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Table of Contents    
Year : 2019  |  Volume : 67  |  Issue : 1  |  Page : 308-311

Pontomedullary germinoma with suprasellar and spinal metastasis: A report and comprehensive review of literature

Department of Neurosurgery, All India Institute of Medical Sciences, New Delhi, India

Date of Web Publication7-Mar-2019

Correspondence Address:
Dr. Hitesh K Gurjar
Department of Neurosurgery, All India Institute of Medical Sciences, New Delhi - 110 029
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Source of Support: None, Conflict of Interest: None

DOI: 10.4103/0028-3886.253629

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How to cite this article:
Garg K, Sharma R, Gurjar HK, Kale SS. Pontomedullary germinoma with suprasellar and spinal metastasis: A report and comprehensive review of literature. Neurol India 2019;67:308-11

How to cite this URL:
Garg K, Sharma R, Gurjar HK, Kale SS. Pontomedullary germinoma with suprasellar and spinal metastasis: A report and comprehensive review of literature. Neurol India [serial online] 2019 [cited 2022 May 26];67:308-11. Available from: https://www.neurologyindia.com/text.asp?2019/67/1/308/253629


Germinomas are the most common intracranial germ cell tumors and account for approximately 40% of all germ cell tumors. The most common sites for germinomas are the pineal region followed by the suprasellar region. Other rare sites include basal ganglia, thalamus, cerebellopontine angle, and spine.[1],[2] We present an extremely rare case of pontomedullary germinoma along with its suprasellar and spinal metastasis. We also review the available literature.

A 17-year-old male patient presented with a history of gait ataxia, diminution of vision, and lower cranial nerve palsy in the form of difficulty in swallowing and nasal regurgitation of food for 3 months. On examination, the patient had moderate sensorineural hearing loss in the right ear, as well as right IX, X, and XII nerve palsy. Bilateral corticospinal tract involvement was also present. Noncontrast CT scan showed a hyperdense mass lesion in the posterior fossa in the midline with slight effacement of the fourth ventricle, and the suprasellar and pineal regions were free of any lesion [Figure 1]. The patient was advised surgery but was lost to follow-up for 10 months. Noncontrast CT scan after 10 months showed enlargement of the hyperdense mass lesion of the posterior fossa along with the suprasellar hyperdense lesion. However, the pineal region did not have any lesion [Figure 2]. The patient was admitted and his magnetic resonance imaging (MRI) revealed a T2 hyperintense lesion in the midline posterior fossa, extending more towards the right side, with effacement of the fourth ventricle. Post gadolinium scan showed an intensely enhancing mass lesion in the posterior fossa and suprasellar region as well. Pineal region did not show any enhancement [Figure 3] and [Figure 4]. Screening MRI of the spine showed tiny nodular foci of enhancement in the conus at the L1, L2 level [Figure 5]. Based on the clinical presentation and imaging studies, a diagnosis of medulloblastoma was considered. The patient underwent a midline suboccipital craniotomy and subtotal excision of the lesion. Intraoperatively, the cerebellar vermis and roof of the fourth ventricle were free from the lesion. The lesion was arising from the pontomedullary junction and occupying the fourth ventricle. Central decompression was done. The frozen section was suggestive of a medulloblastoma. Subtotal excision was achieved. The patient was doing fine in the postoperative period with no new neurological deficits; however, he could not be weaned off from the ventilator because of poor respiratory efforts. On postoperative day 5, the patient developed wide fluctuation in blood pressure. His systemic work-up was normal. On postoperative day 6, the patient had cardiac arrest from which he could not be revived. The definitive histopathological report was suggestive of a germinoma.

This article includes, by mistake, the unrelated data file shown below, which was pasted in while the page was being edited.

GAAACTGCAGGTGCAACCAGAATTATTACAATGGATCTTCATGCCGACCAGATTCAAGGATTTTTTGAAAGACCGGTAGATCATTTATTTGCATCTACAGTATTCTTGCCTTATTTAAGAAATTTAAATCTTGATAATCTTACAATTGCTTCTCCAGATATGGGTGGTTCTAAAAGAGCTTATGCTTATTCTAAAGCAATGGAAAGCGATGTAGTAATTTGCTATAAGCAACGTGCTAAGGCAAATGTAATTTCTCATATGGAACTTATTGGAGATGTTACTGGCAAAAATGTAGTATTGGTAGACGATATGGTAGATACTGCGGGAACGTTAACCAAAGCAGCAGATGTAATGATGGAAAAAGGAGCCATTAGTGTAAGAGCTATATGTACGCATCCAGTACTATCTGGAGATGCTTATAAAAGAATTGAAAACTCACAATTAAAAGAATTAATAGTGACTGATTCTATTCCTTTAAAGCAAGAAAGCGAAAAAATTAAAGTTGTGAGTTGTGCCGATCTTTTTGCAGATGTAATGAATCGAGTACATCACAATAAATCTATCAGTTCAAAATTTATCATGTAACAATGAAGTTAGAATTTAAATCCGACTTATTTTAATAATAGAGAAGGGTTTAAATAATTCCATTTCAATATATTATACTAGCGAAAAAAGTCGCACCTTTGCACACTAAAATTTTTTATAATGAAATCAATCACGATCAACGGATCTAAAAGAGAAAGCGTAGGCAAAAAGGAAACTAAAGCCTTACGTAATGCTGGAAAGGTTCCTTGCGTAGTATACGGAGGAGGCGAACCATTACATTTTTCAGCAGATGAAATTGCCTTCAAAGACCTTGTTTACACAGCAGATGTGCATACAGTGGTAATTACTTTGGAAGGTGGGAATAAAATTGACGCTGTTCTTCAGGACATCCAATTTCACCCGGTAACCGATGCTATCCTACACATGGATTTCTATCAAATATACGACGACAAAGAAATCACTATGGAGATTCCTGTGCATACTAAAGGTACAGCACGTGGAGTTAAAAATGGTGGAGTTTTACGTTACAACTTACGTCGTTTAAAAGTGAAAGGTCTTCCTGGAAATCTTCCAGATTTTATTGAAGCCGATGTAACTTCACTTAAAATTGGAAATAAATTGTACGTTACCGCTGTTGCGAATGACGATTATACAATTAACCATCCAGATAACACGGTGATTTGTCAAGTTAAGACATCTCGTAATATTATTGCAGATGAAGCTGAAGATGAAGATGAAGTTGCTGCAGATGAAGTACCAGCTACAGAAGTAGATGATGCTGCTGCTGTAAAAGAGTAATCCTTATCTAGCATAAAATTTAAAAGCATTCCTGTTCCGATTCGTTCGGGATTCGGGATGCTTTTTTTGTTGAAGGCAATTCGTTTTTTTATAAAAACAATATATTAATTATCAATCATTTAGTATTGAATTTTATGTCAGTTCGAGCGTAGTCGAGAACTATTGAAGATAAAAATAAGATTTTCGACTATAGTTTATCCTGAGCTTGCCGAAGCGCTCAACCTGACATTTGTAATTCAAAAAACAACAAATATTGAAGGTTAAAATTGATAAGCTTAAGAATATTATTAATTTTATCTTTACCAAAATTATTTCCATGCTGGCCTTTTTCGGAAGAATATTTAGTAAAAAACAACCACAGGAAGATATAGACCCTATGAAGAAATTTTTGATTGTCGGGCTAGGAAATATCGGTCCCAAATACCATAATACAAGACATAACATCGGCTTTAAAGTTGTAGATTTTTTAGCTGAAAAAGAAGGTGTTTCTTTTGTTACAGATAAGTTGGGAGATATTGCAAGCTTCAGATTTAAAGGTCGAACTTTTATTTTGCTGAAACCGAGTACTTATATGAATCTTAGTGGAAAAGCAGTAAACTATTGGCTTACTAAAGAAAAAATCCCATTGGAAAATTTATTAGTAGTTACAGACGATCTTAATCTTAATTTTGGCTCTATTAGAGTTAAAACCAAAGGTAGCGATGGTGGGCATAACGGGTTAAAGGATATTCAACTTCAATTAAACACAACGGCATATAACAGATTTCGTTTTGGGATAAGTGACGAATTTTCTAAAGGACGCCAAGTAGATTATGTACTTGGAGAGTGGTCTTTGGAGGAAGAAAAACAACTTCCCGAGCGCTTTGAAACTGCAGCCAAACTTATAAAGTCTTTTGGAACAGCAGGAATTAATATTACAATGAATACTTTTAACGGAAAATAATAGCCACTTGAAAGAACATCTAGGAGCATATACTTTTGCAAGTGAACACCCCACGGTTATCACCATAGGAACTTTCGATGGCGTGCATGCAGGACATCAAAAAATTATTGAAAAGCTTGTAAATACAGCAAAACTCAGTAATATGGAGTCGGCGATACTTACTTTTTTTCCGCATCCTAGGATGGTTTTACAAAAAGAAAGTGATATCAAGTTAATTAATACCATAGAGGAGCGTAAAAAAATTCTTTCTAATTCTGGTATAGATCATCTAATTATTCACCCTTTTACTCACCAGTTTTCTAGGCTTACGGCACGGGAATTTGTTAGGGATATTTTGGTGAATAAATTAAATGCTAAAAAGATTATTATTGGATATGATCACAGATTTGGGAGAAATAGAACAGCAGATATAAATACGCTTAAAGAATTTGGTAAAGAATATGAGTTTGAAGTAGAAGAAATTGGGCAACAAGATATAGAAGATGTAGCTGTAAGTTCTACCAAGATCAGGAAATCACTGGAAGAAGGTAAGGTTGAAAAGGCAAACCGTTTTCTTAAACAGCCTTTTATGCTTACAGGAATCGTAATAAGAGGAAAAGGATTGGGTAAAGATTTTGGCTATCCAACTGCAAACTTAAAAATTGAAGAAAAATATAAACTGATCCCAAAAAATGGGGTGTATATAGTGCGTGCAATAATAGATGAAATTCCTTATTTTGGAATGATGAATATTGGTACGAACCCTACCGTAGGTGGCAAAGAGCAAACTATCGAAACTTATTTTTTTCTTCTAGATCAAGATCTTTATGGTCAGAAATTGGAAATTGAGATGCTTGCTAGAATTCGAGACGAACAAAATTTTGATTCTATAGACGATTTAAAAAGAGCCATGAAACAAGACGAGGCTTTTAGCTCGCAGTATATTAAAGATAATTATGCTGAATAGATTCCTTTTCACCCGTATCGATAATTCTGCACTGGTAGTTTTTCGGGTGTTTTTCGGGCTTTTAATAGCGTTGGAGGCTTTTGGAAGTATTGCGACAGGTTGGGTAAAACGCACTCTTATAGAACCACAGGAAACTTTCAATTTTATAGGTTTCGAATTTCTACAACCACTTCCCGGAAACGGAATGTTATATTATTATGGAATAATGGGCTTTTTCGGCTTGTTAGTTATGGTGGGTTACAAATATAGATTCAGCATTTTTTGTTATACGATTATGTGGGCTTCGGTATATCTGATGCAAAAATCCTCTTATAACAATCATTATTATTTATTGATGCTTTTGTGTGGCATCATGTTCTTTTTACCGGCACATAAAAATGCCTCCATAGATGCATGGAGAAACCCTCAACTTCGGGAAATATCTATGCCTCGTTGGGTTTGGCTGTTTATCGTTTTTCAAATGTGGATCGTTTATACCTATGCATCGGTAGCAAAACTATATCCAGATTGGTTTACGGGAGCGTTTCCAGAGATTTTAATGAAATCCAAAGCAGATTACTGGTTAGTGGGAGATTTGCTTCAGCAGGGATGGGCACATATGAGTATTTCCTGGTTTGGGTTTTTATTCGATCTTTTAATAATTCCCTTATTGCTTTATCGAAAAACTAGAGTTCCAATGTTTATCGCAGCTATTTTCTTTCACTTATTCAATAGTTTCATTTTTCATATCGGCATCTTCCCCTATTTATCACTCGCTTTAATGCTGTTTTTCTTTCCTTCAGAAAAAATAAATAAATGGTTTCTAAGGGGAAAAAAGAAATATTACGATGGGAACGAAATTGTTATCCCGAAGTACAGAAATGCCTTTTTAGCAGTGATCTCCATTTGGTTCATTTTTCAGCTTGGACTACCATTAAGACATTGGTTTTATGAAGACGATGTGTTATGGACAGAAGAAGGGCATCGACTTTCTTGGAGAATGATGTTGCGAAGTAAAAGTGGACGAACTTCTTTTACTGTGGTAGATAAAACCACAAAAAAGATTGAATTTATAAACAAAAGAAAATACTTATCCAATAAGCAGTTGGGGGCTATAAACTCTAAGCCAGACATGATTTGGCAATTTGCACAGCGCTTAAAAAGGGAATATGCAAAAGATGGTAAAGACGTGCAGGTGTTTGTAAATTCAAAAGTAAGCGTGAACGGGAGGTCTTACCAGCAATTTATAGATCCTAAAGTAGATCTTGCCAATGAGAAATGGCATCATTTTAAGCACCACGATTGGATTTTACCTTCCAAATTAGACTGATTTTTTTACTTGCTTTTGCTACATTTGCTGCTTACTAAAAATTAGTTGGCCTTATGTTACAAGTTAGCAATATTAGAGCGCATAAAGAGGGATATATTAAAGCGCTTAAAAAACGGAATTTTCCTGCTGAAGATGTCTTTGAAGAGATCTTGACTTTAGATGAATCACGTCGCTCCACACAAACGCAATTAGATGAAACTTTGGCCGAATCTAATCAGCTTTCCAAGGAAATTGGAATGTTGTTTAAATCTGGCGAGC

Figure 1: Noncontrast CT scan showing a hyperdense lesion in the posterior fossa. Suprasellar and pineal regions do not show any lesion

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Figure 2: Noncontrast CT after 10 months shows an increased size of the posterior fossa lesion and a new lesion in the suprasellar location. Note the pineal region does not show any lesion

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Figure 3: Contrast-enhanced MRI axial view showing the contrast enhancing lesion arising from the dorsal aspect of the pontomedullary junction partly pushing the fourth ventricle and partly occupying it

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Figure 4: Contrast-enhanced MRI sagittal view showing the contrast enhancing lesion arising from the dorsal aspect of the pontomedullary junction partly pushing the fourth ventricle and partly occupying it. A well-defined hyperdense lesion can be well seen in the suprasellar region

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Figure 5: Screening MRI of the spine showingtiny nodular foci of enhancement in the conus at L1, L2 level

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Germinomas are the most common germ cell tumors. The classification of germ cell tumors was first proposed by Teilum et al.,[2] in 1976 as germinoma and nongerminomatous germ cell tumor (NG-GCT). It was also stated that all germ cell tumors arise from primordial germ cell. This cell then differentiates and gives rise to germinoma or other germ cell tumors (choriocarcinoma, teratoma, endodermal sinus tumor). The pitfall of this theory is that a germinoma, despite being the most undifferentiated tumor, usually has the most favorable prognosis. Sano [1] proposed a hypothesis for tumorigenesis that a germ cell tumor represent the neoplastic equivalent of an embryonic stage of development.